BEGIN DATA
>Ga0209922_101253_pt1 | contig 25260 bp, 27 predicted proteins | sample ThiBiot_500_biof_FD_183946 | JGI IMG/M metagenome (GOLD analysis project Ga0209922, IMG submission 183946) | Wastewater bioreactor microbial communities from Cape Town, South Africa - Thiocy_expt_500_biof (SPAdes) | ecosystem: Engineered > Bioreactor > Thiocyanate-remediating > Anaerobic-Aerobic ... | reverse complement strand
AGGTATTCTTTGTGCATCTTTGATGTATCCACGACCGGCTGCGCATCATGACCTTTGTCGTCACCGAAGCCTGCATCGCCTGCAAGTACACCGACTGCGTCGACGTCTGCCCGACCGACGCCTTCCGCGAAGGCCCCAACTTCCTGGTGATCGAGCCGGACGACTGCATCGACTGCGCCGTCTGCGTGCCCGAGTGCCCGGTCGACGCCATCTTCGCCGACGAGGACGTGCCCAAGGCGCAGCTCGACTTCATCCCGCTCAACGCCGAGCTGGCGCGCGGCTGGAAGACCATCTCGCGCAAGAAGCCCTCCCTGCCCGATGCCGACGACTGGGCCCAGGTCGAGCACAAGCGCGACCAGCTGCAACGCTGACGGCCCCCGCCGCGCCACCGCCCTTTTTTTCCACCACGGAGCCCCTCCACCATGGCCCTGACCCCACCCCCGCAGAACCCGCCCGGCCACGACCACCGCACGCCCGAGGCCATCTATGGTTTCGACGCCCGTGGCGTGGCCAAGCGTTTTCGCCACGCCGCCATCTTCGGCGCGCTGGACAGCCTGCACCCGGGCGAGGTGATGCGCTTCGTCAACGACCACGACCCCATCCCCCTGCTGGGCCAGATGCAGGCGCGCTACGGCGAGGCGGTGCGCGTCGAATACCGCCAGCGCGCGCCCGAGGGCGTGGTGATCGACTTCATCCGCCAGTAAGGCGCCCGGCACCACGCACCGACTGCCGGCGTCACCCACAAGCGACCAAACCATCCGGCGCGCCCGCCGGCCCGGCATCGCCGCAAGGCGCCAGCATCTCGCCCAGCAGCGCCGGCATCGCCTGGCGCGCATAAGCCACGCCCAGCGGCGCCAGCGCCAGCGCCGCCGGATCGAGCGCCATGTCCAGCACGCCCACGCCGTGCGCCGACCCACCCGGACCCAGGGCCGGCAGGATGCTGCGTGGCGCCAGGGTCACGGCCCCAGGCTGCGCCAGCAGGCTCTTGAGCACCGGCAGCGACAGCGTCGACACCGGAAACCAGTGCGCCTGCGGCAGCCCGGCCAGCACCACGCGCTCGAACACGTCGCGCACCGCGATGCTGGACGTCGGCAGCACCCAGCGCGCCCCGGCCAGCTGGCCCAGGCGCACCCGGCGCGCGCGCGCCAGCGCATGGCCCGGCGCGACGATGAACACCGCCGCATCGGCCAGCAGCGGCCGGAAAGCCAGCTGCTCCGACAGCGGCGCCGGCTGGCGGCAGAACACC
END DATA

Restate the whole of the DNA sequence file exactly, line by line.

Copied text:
>Ga0209922_101253_pt1 | contig 25260 bp, 27 predicted proteins | sample ThiBiot_500_biof_FD_183946 | JGI IMG/M metagenome (GOLD analysis project Ga0209922, IMG submission 183946) | Wastewater bioreactor microbial communities from Cape Town, South Africa - Thiocy_expt_500_biof (SPAdes) | ecosystem: Engineered > Bioreactor > Thiocyanate-remediating > Anaerobic-Aerobic ... | reverse complement strand
AGGTATTCTTTGTGCATCTTTGATGTATCCACGACCGGCTGCGCATCATGACCTTTGTCGTCACCGAAGCCTGCATCGCCTGCAAGTACACCGACTGCGTCGACGTCTGCCCGACCGACGCCTTCCGCGAAGGCCCCAACTTCCTGGTGATCGAGCCGGACGACTGCATCGACTGCGCCGTCTGCGTGCCCGAGTGCCCGGTCGACGCCATCTTCGCCGACGAGGACGTGCCCAAGGCGCAGCTCGACTTCATCCCGCTCAACGCCGAGCTGGCGCGCGGCTGGAAGACCATCTCGCGCAAGAAGCCCTCCCTGCCCGATGCCGACGACTGGGCCCAGGTCGAGCACAAGCGCGACCAGCTGCAACGCTGACGGCCCCCGCCGCGCCACCGCCCTTTTTTTCCACCACGGAGCCCCTCCACCATGGCCCTGACCCCACCCCCGCAGAACCCGCCCGGCCACGACCACCGCACGCCCGAGGCCATCTATGGTTTCGACGCCCGTGGCGTGGCCAAGCGTTTTCGCCACGCCGCCATCTTCGGCGCGCTGGACAGCCTGCACCCGGGCGAGGTGATGCGCTTCGTCAACGACCACGACCCCATCCCCCTGCTGGGCCAGATGCAGGCGCGCTACGGCGAGGCGGTGCGCGTCGAATACCGCCAGCGCGCGCCCGAGGGCGTGGTGATCGACTTCATCCGCCAGTAAGGCGCCCGGCACCACGCACCGACTGCCGGCGTCACCCACAAGCGACCAAACCATCCGGCGCGCCCGCCGGCCCGGCATCGCCGCAAGGCGCCAGCATCTCGCCCAGCAGCGCCGGCATCGCCTGGCGCGCATAAGCCACGCCCAGCGGCGCCAGCGCCAGCGCCGCCGGATCGAGCGCCATGTCCAGCACGCCCACGCCGTGCGCCGACCCACCCGGACCCAGGGCCGGCAGGATGCTGCGTGGCGCCAGGGTCACGGCCCCAGGCTGCGCCAGCAGGCTCTTGAGCACCGGCAGCGACAGCGTCGACACCGGAAACCAGTGCGCCTGCGGCAGCCCGGCCAGCACCACGCGCTCGAACACGTCGCGCACCGCGATGCTGGACGTCGGCAGCACCCAGCGCGCCCCGGCCAGCTGGCCCAGGCGCACCCGGCGCGCGCGCGCCAGCGCATGGCCCGGCGCGACGATGAACACCGCCGCATCGGCCAGCAGCGGCCGGAAAGCCAGCTGCTCCGACAGCGGCGCCGGCTGGCGGCAGAACACC